'Gillette Must Be Doing Something Right': They Caused Toxic Males to Freakout

In a new ad released by Gillette, a man pulls two boys away from each other as they're physically fighting. (Photo: Gillette/screenshot)

Proving the maxim, "Hit dogs holler"

Common Dreams, January 15. 2019

"I was expecting something controversial. But this ad basically says, 'Don't be a jerk. Don't raise a jerk. Call out other men being for jerks.'" —Mikel Jollett

With men's rights activists attacking the shaving accessories company Gillette for its new ad campaign pledging to promote positive images of masculinity in its future advertisements and work to combat bullying and sexual harassment, a number of observers on Tuesday noted that the company must be doing something right.

Gillette, which is owned by the multinational corporation Procter & Gamble, released a two-minute ad on Monday challenging their own longtime tagline, "The Best a Man Can Get."
Showing a boy being bullied, men sexually harassing women, a man condescending to his female colleague in a meeting, and a group of men helplessly repeating the familiar phrase, "Boys will be boys," the company asked its audience, "Is this the best a man can get?"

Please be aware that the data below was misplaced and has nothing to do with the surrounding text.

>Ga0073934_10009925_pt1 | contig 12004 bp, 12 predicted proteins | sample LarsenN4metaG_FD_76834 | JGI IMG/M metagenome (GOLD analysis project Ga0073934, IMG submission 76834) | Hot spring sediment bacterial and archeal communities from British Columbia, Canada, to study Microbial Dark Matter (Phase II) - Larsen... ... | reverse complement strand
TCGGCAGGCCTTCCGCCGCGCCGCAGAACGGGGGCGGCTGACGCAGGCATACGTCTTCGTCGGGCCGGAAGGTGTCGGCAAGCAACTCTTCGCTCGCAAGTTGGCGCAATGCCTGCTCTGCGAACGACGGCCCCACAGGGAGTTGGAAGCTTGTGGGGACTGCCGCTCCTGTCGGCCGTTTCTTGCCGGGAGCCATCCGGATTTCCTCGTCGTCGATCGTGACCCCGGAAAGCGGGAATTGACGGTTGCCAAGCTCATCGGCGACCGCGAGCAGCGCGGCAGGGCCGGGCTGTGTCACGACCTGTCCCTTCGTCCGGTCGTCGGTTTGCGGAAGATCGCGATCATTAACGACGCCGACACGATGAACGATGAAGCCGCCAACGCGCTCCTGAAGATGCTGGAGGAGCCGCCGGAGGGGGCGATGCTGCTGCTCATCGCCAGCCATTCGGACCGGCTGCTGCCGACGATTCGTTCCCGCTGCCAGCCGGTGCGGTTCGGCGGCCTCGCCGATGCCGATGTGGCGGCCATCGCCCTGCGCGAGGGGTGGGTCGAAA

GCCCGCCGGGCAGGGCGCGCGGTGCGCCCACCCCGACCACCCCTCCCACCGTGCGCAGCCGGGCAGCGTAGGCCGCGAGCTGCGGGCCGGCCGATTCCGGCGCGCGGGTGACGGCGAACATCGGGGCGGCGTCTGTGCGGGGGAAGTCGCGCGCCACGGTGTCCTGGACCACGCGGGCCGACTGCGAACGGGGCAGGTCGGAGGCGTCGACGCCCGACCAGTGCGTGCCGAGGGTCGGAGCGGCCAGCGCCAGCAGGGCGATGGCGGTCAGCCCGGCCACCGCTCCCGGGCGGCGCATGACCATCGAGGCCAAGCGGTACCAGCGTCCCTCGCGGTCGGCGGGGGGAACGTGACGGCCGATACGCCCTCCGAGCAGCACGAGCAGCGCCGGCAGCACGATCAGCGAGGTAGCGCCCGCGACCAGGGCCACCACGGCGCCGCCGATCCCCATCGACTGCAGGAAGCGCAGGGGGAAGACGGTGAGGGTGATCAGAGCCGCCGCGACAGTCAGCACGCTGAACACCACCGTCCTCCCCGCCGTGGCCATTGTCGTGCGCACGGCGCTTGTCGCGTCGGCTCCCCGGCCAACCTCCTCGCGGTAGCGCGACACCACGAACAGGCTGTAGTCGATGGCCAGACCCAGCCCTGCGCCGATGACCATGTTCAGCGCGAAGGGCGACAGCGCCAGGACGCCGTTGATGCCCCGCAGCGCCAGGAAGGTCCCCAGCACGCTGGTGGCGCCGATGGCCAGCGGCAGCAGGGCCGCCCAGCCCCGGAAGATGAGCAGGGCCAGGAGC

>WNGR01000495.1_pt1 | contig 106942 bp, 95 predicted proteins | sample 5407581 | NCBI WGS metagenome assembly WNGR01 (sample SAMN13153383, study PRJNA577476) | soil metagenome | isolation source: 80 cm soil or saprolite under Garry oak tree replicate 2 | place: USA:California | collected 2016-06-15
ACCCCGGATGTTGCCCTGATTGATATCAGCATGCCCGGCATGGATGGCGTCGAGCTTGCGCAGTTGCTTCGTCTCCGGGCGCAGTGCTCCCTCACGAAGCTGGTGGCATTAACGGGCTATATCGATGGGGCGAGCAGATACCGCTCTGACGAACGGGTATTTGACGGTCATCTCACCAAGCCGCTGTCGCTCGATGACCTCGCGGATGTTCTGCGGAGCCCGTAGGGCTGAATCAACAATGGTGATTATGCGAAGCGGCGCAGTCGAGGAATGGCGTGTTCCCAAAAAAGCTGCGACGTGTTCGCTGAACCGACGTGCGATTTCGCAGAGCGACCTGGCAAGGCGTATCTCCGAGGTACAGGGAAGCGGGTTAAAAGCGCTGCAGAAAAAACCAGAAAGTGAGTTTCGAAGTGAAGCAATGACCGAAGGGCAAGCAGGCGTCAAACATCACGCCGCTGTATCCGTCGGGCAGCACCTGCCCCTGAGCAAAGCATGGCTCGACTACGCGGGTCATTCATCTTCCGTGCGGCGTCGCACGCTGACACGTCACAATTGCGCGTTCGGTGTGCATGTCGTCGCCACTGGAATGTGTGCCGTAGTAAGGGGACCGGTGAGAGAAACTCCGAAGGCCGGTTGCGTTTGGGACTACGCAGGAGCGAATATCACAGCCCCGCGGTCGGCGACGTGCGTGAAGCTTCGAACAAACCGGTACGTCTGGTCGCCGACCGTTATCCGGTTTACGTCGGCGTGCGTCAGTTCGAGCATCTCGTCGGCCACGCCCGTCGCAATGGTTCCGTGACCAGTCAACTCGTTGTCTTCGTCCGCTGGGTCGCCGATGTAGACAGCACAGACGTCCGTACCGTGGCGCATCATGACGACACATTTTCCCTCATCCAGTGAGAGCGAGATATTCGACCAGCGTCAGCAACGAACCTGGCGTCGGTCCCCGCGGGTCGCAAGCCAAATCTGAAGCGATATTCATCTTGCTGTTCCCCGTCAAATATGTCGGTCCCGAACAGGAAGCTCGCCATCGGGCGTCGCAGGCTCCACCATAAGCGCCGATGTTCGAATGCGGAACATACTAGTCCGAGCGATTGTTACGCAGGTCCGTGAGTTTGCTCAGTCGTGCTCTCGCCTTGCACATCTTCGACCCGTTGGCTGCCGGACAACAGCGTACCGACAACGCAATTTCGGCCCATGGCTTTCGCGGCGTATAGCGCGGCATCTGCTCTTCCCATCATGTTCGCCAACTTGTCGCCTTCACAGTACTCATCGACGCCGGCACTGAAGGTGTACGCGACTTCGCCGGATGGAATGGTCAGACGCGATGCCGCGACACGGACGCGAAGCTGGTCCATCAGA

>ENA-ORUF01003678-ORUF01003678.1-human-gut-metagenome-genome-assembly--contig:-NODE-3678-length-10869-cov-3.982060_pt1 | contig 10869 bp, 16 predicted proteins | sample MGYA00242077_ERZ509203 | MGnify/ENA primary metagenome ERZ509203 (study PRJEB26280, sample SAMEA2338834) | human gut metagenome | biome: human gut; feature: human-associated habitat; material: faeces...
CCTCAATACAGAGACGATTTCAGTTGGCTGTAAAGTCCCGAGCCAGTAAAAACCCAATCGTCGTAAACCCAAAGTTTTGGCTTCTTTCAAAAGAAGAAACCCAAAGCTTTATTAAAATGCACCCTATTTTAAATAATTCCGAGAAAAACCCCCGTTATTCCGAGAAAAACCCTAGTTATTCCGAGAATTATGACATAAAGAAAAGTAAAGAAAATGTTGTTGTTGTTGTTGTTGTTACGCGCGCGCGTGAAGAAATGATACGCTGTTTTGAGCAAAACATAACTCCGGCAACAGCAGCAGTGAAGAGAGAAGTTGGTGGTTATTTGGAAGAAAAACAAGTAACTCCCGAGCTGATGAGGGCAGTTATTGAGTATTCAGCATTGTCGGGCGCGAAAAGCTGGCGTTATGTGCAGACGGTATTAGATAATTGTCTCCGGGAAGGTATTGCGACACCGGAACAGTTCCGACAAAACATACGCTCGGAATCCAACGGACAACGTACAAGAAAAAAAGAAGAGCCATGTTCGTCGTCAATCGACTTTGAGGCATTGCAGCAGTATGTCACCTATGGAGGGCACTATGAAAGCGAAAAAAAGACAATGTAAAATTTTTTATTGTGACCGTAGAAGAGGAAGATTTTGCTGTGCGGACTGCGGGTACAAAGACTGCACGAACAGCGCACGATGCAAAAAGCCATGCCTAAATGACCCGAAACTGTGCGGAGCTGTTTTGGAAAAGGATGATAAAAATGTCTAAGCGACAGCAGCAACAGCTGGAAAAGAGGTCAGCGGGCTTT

"The subliminal message is clear," in the ad, wrote Morgan at the Daily Mail. "Men, ALL men, are bad, shameful people who need to be directed in how to be better people."

In fact, the ad shares a positive view of how men are capable of acting respectfully, while the company accepts responsibility for its own role in promoting images of toxic forms of masculinity in decades past.

In light of the #MeToo movement and the current political moment, the narrator says, now, "We believe in the best in men. To say the right things, to act the right way."

"Some already are in ways big and small," the ad continues, showing a man protecting a boy who's being bullied and another man pulling two children away from each other during a physical fight. "But some is not enough. Because the boys watching today will be the men tomorrow."
Read full article at Common Dreams

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